CHATTANOOGA, Tennessee/(WDEF) - Many Chattanooga residents have mixed reactions over a proposal to bring back the electric chair as law makers consider a bill to electrocute condemned prisoners.
The proposal to return the electric chair to Tennessee death row is the result of a European-led boycott on sales of chemicals used in American prisons that execute inmates by lethal injection. It's a proposal with mixed reviews.
"We're not god. We don't have that right to make that decision of who lives or dies," said Chattanooga resident Angel Headrick.
"I think it's a fine idea. I think it would resolve a lot of problems," said Dale Powell.
"It's a terrible idea. The death penalty is bad and it's wrong no matter what you do," said Travis White.
"Well some of them need it. They need to bring it back. There's a lot of people who need to be put to death," said Garry Durham.
The return of "Old Sparky" may ultimately lead to a return of the the debate over what's considered cruel and unusual punishment. WDEF spoke to defense attorney Jerry Summers about that topic.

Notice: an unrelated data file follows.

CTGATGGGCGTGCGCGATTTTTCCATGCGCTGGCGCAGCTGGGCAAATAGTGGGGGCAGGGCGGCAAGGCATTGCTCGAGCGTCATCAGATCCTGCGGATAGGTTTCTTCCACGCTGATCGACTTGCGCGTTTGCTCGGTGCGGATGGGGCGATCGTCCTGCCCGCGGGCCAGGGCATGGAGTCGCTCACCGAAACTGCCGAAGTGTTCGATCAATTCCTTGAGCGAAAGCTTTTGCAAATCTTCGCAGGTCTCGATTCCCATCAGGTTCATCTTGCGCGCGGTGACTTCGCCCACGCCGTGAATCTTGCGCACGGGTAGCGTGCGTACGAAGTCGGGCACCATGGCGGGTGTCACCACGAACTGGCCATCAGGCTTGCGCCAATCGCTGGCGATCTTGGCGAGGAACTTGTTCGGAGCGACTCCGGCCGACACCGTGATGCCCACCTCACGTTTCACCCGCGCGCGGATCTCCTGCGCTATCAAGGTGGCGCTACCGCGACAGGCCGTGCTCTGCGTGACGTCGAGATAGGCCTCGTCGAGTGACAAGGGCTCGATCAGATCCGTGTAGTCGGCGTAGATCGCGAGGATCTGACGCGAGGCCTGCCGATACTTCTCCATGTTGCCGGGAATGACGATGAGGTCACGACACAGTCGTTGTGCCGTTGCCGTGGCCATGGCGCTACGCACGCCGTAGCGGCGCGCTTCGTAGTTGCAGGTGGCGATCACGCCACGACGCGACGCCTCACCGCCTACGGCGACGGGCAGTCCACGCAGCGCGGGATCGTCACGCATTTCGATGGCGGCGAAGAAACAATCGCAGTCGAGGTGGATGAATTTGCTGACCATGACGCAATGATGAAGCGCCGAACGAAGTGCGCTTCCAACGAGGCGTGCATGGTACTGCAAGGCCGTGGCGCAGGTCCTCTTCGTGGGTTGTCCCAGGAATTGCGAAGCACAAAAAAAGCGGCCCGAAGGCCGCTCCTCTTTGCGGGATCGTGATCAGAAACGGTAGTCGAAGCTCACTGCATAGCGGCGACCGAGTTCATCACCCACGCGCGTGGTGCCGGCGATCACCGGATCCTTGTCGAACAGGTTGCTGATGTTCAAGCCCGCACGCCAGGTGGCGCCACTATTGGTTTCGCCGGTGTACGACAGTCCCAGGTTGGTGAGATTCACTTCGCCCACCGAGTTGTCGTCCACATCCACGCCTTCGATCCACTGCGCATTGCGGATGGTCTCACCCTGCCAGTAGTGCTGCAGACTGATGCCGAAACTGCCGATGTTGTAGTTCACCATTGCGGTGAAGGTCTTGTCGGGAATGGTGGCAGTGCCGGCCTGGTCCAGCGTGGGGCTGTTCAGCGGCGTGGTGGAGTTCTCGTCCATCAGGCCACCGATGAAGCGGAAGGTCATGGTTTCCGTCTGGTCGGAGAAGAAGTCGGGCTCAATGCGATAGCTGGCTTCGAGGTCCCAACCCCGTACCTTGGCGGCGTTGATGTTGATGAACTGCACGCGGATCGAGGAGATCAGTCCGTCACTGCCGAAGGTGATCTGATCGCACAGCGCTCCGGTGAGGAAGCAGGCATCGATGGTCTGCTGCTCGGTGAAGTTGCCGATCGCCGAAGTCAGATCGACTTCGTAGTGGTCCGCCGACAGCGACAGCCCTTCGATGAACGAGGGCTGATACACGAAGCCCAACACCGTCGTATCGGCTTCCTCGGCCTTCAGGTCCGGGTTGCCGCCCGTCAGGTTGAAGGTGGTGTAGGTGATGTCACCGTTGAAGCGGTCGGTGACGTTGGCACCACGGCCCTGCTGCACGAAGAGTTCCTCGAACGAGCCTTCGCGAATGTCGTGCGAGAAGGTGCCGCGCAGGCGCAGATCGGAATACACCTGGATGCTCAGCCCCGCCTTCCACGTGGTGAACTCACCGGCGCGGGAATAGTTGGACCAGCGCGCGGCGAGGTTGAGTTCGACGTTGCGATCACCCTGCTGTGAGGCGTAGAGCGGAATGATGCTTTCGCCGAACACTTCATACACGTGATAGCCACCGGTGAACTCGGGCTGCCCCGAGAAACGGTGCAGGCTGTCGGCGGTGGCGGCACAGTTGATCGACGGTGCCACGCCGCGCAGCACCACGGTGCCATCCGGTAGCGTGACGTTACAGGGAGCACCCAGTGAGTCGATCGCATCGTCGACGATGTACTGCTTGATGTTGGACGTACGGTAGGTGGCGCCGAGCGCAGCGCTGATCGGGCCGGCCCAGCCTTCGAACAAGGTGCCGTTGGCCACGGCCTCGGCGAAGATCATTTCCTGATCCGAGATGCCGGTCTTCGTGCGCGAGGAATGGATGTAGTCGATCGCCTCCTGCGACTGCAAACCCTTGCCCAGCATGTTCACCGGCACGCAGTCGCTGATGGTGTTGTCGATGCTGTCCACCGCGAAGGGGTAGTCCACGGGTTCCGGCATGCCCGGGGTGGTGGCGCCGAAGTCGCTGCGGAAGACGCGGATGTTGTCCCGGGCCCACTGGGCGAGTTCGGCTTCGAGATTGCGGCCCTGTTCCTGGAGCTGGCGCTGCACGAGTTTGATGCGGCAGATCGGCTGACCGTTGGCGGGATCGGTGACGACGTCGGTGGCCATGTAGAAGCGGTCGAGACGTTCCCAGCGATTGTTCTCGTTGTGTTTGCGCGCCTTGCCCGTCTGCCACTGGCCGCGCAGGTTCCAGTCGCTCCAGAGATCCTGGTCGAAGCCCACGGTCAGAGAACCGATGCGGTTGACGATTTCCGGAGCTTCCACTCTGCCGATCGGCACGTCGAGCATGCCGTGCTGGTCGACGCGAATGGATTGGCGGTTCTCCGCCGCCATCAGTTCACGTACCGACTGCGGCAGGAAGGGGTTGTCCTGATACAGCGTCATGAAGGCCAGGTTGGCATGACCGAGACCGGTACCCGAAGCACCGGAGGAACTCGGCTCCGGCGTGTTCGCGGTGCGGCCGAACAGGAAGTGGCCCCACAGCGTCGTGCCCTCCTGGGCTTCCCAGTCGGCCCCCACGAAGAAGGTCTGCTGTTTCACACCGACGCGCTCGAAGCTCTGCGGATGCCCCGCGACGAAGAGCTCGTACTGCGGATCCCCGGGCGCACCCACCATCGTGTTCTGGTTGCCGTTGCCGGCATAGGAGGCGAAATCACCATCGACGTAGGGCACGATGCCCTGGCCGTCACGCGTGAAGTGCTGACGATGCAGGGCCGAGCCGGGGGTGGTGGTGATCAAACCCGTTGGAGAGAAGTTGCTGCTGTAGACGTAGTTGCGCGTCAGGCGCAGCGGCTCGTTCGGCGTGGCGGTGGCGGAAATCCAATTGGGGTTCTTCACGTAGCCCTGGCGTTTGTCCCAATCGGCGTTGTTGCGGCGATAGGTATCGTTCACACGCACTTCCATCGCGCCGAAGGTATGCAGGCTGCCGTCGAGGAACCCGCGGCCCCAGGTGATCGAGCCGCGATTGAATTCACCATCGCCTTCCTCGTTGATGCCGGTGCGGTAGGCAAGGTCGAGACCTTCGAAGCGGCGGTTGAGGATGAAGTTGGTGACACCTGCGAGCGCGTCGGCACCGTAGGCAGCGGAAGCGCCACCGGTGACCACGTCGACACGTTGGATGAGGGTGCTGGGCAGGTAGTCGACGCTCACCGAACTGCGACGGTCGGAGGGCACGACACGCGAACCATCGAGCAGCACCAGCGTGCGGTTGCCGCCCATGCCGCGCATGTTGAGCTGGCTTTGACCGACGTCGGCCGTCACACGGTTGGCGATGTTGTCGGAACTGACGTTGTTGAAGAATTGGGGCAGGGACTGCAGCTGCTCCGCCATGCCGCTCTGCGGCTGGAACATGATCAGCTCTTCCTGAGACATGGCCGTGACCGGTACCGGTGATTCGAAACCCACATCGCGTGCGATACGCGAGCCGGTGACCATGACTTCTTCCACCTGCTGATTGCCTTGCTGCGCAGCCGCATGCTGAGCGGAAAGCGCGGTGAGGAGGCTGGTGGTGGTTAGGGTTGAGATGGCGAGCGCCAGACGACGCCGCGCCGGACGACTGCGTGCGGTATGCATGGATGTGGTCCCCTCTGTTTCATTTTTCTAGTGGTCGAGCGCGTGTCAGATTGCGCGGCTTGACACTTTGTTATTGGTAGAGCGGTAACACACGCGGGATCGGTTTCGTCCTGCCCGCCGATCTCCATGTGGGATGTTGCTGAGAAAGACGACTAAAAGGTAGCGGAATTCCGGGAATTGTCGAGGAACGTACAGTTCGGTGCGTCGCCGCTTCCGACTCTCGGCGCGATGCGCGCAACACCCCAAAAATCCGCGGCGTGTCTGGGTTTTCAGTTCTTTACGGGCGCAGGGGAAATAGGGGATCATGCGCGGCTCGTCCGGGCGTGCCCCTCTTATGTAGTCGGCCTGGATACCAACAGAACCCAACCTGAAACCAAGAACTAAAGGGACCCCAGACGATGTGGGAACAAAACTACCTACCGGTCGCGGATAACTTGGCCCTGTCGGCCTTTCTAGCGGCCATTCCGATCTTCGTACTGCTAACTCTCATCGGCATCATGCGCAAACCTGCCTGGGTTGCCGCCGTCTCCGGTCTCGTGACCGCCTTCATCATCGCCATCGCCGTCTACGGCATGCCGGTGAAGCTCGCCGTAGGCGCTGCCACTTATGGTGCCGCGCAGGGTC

"It's been a question that's been argued back and forth. The public is between whether it's for or against it during different times. It's an election year and I think there some political grand-standing by the Tennessee General Assembly because no one wants say they want to be soft on a person who's been sentenced to death," Summers said.
Then there's the argument over the electric chair becoming a deterrent for violent crime. Tennessee hasn't executed a convicted murderer since 2009 and that was by lethal injection. The last time the state used the electric chair was in 2007. Since then, cities like Chattanooga and Memphis have seen a significant increase in murders.
"I think it will be a deterrent. I think it will make people think twice about the outcome of what's to happen instead of just sitting in jail for ever and ever and having meals and everything else. I think it will be a deterrent," said Chattanooga resident Denise Grant.
WDEF contacted District Attorney General Bill Cox to get his opinion on the proposal but he refused to comment.